By ANDY KIRKALDY
NEW HAVEN — The tally of visitors to Addison County Fair and Field Days last week didn’t just break the old record, set in 2005.
No, the attendance for the Tuesday-Saturday event handled the old record like a Hummer would treat a demo derby beater: About 78,000 people paid their way into the annual county fair, almost doubling the old mark of 40,000 achieved just a year ago.
First-time fair director Cara Mullin and other fair officials were, unsurprisingly, ecstatic with the results.
“Every day was just amazing, the amount of people that came through,” Mullin said.
Also happy were Field Days vendors, who moved plenty of t-shirts, maple products and fried dough.
By HARRIETTE BRAINARD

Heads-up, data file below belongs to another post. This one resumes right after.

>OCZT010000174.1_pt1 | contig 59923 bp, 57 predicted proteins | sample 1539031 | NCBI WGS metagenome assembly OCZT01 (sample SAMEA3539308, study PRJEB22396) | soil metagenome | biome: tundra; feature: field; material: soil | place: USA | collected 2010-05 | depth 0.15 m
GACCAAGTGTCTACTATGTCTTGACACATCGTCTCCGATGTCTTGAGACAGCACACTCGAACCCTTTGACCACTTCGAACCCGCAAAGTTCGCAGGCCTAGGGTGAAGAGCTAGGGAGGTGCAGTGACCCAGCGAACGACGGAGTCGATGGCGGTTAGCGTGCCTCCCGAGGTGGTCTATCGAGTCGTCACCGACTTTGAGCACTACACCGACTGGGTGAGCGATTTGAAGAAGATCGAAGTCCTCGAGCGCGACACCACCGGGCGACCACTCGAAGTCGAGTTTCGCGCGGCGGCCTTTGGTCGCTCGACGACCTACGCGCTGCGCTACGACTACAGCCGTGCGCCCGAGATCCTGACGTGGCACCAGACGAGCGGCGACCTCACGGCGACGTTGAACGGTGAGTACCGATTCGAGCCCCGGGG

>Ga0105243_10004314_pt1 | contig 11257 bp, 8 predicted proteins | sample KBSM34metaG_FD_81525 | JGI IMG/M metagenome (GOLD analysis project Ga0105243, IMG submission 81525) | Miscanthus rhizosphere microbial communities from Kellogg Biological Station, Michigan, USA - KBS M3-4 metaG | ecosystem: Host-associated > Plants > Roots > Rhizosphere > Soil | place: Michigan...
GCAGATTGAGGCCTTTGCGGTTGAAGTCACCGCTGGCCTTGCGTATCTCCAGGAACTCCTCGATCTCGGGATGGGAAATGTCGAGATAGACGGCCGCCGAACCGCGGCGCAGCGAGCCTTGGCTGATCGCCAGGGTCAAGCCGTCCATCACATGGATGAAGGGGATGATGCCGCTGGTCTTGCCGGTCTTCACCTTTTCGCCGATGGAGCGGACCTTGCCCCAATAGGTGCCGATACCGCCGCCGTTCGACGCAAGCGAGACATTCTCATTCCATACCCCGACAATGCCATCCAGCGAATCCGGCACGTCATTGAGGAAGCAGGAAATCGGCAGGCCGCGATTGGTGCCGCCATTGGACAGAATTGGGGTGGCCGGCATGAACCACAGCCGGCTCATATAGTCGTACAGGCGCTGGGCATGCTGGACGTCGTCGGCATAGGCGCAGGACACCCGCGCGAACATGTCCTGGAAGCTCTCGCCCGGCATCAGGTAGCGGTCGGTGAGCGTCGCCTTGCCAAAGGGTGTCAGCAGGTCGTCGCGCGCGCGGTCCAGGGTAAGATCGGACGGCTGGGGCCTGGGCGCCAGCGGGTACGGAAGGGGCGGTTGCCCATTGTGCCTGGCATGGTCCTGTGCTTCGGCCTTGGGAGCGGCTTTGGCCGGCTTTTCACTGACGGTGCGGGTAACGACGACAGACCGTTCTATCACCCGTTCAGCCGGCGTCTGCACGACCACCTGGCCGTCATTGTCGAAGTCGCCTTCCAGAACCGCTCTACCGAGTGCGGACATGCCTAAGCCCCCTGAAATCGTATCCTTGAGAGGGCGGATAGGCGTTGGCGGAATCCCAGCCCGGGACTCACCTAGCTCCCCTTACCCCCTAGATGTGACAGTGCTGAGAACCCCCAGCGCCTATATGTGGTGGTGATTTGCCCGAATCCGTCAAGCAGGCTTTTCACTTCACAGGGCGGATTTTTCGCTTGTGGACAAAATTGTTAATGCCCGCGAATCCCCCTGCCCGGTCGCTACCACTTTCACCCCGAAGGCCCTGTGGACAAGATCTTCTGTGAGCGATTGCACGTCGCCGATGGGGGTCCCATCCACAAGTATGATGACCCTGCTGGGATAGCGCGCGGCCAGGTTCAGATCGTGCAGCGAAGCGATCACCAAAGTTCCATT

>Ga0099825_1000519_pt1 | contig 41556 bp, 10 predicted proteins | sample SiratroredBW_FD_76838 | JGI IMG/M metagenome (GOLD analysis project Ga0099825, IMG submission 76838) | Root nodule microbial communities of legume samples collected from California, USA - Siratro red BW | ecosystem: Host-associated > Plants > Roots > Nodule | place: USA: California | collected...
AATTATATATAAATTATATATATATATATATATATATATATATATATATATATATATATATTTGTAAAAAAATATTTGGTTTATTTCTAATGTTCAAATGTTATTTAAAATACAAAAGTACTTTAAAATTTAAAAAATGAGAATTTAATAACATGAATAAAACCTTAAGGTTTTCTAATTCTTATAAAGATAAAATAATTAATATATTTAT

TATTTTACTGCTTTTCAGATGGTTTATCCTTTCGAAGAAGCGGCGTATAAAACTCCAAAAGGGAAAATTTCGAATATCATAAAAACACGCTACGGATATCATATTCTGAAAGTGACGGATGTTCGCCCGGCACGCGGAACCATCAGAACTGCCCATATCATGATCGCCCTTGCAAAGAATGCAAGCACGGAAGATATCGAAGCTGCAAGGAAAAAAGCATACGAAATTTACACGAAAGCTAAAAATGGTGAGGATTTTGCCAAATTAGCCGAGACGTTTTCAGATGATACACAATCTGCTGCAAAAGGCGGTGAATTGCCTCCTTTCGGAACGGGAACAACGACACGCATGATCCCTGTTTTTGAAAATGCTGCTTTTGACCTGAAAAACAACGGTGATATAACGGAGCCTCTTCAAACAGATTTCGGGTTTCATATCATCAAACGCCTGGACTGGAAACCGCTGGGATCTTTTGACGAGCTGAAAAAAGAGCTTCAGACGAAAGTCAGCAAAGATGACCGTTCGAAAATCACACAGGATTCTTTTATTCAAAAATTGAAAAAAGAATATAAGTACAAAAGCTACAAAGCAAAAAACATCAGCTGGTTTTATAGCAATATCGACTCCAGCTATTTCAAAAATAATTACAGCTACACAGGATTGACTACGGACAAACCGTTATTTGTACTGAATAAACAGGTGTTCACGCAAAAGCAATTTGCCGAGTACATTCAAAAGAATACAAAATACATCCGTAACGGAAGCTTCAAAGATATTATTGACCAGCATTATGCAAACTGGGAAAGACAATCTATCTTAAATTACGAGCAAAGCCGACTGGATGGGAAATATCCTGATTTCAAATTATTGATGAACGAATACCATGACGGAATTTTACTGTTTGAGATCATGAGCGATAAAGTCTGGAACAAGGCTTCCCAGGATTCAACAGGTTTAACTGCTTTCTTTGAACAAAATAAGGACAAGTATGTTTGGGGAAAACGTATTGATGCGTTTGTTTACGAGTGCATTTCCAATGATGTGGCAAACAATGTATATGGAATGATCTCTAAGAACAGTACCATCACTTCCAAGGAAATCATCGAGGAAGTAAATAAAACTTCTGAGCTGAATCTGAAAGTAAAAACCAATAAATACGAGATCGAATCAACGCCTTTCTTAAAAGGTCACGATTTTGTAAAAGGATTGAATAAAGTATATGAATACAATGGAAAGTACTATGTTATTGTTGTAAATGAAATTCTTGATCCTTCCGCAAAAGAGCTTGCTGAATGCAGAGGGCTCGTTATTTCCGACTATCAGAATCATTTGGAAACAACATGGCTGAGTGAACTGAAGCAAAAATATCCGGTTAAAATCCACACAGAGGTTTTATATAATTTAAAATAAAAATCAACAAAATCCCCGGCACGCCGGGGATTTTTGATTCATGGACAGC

STARKSBORO — Although most of Vermont may not realize it yet, there is a large underground statewide hip-hop movement that is about to burst forth in Starksboro this weekend.
The extent of the influence of that the urban music and cultural phenomenon has had in the Green Mountain State will become apparent on Saturday when Bristol-based Nine37 Productions and Para Bellum Media Group stage a 14-hour hip-hop jam on a farm in Starksboro.
“We’re creating a kind of summit where people can display their skills and make connections with others,” said Josef Shafer, one of the promoters of the Hip Hop in the Hills event. “This is a positive thing for Vermont, we all want to show that it is not just for city and urban areas, this can give everyone a voice — this gives young people a positive voice.”